News: Coast Guard Arctic Craft Project looks to older technologies to tackle new challenges in Arctic
Story by Petty Officer 1st Class Shawn Eggert
ALASKA - As defenders of U.S. marine resources and protectors of lives on the water, the Coast Guard must be always ready for action wherever the nation’s soil meets the sea.
That includes the frigid water along the shores of Alaska’s North Slope and part of the Coast Guard's Arctic Strategy is to broaden the Coast Guard’s understanding of Arctic waters and how best to prepare for the challenges the region presents. Though crew members and research teams aboard the Coast Guard Cutter Healy are using their time above the Arctic Circle this year to test technologies that might give the Coast Guard an edge in responding to emergencies in the north, not all of those technologies are on the leading edge.
Researchers at the Coast Guard Research and Development Center in New London, Conn., began the Arctic Craft Project in 2012, first by evaluating small watercraft capable of operating in Arctic waters and then in 2013 by measuring the effects of brash ice (ice fragments less than six-and-a-half feet in diameter) on boat propulsion. This year, RDC personnel and staff from the Coast Guard Academy in New London, Conn., will test the capabilities of readily available equipment to determine what might be of the most use to boat crews working near Alaska’s north shore.
“The objective of our project this year is to evaluate each piece of equipment individually to assess its effectiveness in severe cold weather,” said Jason Story, Surface Branch research lead for the RDC. “We’ll measure such attributes as heat output and power consumption, gathering information on possible improvements to Coast Guard boat operations in the Arctic. This will enable us to make recommendations for Arctic boat capabilities and configurations.”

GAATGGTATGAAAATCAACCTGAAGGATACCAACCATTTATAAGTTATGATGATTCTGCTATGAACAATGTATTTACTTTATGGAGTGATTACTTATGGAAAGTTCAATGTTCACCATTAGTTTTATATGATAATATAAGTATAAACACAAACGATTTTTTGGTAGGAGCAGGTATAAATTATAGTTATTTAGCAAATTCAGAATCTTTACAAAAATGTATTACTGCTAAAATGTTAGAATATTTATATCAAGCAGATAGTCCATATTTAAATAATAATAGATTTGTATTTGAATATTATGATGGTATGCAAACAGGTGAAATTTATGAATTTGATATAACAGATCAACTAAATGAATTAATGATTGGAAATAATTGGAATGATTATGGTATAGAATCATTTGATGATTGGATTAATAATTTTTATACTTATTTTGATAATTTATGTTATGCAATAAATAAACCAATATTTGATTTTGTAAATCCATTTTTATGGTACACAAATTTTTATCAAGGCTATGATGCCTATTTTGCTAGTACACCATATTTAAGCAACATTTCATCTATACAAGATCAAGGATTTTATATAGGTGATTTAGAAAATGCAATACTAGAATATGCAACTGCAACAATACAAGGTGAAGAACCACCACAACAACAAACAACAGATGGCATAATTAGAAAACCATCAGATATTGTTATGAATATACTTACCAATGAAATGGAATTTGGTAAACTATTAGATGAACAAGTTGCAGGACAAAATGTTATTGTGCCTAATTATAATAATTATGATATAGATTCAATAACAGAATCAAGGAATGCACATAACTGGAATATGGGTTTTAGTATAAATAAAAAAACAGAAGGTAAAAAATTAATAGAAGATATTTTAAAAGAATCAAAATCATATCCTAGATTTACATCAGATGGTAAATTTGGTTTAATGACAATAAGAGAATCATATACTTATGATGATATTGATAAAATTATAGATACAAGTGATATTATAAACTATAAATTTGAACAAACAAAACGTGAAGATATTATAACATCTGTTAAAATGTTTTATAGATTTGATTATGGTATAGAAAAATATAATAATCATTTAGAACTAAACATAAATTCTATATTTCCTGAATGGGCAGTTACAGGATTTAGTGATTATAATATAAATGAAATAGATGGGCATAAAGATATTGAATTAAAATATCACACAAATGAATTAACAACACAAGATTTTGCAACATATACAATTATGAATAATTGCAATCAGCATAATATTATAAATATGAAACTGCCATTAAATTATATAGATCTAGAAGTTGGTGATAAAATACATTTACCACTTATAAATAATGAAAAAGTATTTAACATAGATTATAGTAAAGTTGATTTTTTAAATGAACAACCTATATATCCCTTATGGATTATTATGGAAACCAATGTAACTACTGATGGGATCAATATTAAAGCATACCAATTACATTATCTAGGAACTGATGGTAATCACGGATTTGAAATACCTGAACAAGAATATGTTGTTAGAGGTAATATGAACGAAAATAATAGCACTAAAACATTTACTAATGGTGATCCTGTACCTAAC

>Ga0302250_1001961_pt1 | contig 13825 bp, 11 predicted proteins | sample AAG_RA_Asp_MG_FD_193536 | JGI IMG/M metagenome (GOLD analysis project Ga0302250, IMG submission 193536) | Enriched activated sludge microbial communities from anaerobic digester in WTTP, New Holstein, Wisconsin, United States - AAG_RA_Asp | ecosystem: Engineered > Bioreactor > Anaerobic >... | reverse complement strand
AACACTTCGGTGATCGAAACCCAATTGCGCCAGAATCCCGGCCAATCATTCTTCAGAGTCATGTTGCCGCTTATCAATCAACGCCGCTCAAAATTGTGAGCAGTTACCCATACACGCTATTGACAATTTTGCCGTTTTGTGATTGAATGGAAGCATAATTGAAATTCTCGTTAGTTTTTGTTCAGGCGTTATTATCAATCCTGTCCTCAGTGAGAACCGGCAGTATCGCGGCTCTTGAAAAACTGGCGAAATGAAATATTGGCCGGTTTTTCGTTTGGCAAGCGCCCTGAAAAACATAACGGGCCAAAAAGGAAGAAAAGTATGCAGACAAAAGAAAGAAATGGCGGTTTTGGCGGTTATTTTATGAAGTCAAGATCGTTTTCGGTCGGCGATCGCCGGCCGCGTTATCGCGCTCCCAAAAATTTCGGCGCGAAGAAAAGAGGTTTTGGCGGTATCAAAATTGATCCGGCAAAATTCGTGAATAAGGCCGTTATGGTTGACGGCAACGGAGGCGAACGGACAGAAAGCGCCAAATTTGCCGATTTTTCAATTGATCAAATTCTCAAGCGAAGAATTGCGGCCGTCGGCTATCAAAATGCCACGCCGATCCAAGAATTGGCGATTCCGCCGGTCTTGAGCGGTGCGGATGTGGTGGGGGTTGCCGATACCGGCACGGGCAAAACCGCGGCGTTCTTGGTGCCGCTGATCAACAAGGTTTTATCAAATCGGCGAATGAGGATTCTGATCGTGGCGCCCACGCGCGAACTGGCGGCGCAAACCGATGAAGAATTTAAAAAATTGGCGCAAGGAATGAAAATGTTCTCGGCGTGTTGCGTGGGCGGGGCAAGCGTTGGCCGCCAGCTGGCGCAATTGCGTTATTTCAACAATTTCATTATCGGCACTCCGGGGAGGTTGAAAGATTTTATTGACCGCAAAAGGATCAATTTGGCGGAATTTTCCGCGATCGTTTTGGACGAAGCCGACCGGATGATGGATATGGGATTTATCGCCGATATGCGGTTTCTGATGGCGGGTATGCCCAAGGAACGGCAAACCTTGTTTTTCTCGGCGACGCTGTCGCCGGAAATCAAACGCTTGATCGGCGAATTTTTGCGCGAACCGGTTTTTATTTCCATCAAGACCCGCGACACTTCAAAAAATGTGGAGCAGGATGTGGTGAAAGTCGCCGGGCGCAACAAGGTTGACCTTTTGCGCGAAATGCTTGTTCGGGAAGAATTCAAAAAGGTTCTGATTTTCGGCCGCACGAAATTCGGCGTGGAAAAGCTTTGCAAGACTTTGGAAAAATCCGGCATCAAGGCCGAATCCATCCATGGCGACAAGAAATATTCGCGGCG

Story and his colleagues will outfit the Coast Guard Cutter Healy’s Arctic Survey Boat with equipment designed to enhance the performance of the vessel and increase the effectiveness of its crew. A variety of defoggers will be installed to keep cabin windows clear and multiple coolant, fluid and battery heaters will be added to test for improved engine performance and readiness. The ASB will also be equipped with multiple imaging systems including a 3D underwater imager, forward looking sonar, an underwater camera, infrared camera and streaming video equipment.
“Rough weather, cold and ice can greatly reduce the length of a crew’s ability to respond to a mission,” said Lt. Brent Fike, Surface Branch naval engineer for the RDC. “Our goal is to figure out what systems and technologies we can recommend to keep our boats and crews operating in the Arctic longer.”
Alaskan communities in the Arctic may not yet have the sort of maritime infrastructure the Coast Guard is used to working with further south, but that doesn’t mean they’re being ignored by vessels transiting the Arctic Circle. The number of commercial and recreational mariners visiting Alaska’s northern waters is growing yearly. Special equipment and technologies for responding to potential maritime emergencies could take years to develop, but the men and women of the Coast Guard know they don't always have to have the shiniest toys to do their job.
“Our need to reliably operate in the Arctic is rapidly increasing, but the equipment we’re testing for the Arctic Craft Project has been around for a few years,” said Story. “By looking at available technologies we can present options which can be acquired quickly, and that means our vessels and our crews can be made ready to respond that much faster.”
This work, Coast Guard Arctic Craft Project looks to older technologies to tackle new challenges in Arctic, by PO1 Shawn Eggert, identified by DVIDS, is free of known copyright restrictions under U.S. copyright law.